Eris or tanks are Tamil Nadu’s traditional water harvesting systems. Approximately one-third of the irrigated area of Tamil Nadu is watered by eris. Eris play many roles in maintaining the ecological balance – they act as as flood-control systems, preventing soil erosion and wastage of runoff during heavy rainfall. They also recharge the groundwater in the surrounding areas. The presence of eris provided an appropriate micro-climate for the local areas. Without eris, paddy cultivation would have been impossible.
“Eris are designed such that they are all interconnected, and if the water in one overflows, it automatically gets diverted to the next village. There are 39,000 such eris in Tamilnadu, and are a wonderful example of a natural, non-invasive method of using and sharing water. The only thing is that they must be de-silted regularly. Else, there will not be enough space to accommodate the water, and floods may result. The silt is actually excellent for the fertility of the soil in those areas. It was being beautifully managed until the British took over, and centralized the whole system, taking the control out of the hands of the local population. This has continued post-independence in the form of the State Public Works Department. De-centralization and local self-governance remains only in letter” — Sekhar Raghavan, Rain Centre, Chennai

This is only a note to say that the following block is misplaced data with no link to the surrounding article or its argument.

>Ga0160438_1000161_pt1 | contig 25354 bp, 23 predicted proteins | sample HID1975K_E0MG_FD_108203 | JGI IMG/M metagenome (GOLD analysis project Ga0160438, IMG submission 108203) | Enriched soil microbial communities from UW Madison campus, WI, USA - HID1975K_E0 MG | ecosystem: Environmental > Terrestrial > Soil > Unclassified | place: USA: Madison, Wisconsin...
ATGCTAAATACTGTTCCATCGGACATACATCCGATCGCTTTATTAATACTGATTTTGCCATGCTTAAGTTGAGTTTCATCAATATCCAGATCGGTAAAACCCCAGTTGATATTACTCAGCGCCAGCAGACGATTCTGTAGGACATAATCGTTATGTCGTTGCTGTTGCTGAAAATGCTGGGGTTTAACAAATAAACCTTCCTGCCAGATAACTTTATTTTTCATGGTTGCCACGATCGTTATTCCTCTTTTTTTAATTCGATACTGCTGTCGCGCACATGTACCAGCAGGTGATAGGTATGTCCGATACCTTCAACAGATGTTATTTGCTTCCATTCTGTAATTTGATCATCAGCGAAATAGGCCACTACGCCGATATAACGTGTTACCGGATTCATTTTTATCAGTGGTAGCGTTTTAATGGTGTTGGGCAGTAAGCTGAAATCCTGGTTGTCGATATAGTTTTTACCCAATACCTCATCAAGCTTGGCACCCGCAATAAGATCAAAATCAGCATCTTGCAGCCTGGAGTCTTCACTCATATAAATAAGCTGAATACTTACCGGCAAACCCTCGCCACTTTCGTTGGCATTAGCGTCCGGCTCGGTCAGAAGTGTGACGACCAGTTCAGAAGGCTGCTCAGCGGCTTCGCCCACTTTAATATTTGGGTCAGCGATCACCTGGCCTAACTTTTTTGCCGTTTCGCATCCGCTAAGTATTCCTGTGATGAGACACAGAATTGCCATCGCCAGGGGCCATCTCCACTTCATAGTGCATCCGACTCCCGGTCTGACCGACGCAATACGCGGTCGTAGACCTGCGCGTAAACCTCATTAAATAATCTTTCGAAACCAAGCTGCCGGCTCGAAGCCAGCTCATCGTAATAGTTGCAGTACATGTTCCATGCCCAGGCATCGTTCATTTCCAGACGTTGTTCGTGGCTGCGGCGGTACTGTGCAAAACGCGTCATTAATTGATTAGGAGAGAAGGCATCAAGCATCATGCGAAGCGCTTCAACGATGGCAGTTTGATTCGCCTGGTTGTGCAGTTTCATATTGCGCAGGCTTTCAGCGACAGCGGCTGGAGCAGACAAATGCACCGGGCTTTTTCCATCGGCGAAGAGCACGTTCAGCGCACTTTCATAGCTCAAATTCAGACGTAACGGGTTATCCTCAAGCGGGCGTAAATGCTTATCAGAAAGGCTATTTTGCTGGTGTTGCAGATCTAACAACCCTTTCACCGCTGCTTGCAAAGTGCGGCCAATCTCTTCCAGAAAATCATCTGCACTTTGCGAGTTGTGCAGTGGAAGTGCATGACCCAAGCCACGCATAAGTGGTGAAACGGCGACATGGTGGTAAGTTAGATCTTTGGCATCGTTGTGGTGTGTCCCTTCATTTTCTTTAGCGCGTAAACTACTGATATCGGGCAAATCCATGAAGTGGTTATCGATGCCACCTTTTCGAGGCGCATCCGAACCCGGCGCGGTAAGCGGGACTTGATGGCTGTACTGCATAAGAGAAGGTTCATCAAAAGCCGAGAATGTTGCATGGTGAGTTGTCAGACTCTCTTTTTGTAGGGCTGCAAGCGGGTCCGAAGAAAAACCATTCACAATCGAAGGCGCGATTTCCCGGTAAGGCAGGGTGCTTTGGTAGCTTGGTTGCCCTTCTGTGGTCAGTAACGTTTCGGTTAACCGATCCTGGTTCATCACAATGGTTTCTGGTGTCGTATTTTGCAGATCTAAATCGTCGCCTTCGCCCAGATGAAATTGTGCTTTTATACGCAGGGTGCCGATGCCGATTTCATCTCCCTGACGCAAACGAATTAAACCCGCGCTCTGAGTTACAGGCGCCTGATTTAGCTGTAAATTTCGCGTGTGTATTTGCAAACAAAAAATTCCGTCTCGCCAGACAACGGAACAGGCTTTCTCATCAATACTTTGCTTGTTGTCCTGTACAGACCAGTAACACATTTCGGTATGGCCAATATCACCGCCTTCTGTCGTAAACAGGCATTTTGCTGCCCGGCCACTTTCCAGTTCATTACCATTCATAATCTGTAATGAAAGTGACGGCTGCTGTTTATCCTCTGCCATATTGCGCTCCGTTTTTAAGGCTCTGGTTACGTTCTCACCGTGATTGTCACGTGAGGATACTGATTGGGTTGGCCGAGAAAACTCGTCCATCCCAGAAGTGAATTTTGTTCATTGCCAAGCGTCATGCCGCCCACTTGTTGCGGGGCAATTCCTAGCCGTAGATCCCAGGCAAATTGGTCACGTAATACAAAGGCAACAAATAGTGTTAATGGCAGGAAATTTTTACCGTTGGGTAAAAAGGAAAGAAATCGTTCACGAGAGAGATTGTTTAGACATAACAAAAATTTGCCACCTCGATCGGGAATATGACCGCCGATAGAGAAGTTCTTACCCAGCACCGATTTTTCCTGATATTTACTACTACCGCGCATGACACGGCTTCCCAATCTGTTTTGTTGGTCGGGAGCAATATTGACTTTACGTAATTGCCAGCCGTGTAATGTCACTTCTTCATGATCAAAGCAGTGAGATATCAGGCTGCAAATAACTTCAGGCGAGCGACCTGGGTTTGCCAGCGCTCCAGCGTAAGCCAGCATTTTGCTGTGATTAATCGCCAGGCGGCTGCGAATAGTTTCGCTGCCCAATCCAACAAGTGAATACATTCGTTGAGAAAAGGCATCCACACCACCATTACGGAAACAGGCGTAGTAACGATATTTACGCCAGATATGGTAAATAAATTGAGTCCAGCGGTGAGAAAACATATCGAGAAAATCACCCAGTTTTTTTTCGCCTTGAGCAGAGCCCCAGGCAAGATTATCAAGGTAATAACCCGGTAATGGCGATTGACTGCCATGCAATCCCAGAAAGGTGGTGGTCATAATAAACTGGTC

Pic courtesy SriniG, via CC attribution license.
This is part of a series on traditional water conservation systems and practices across India.
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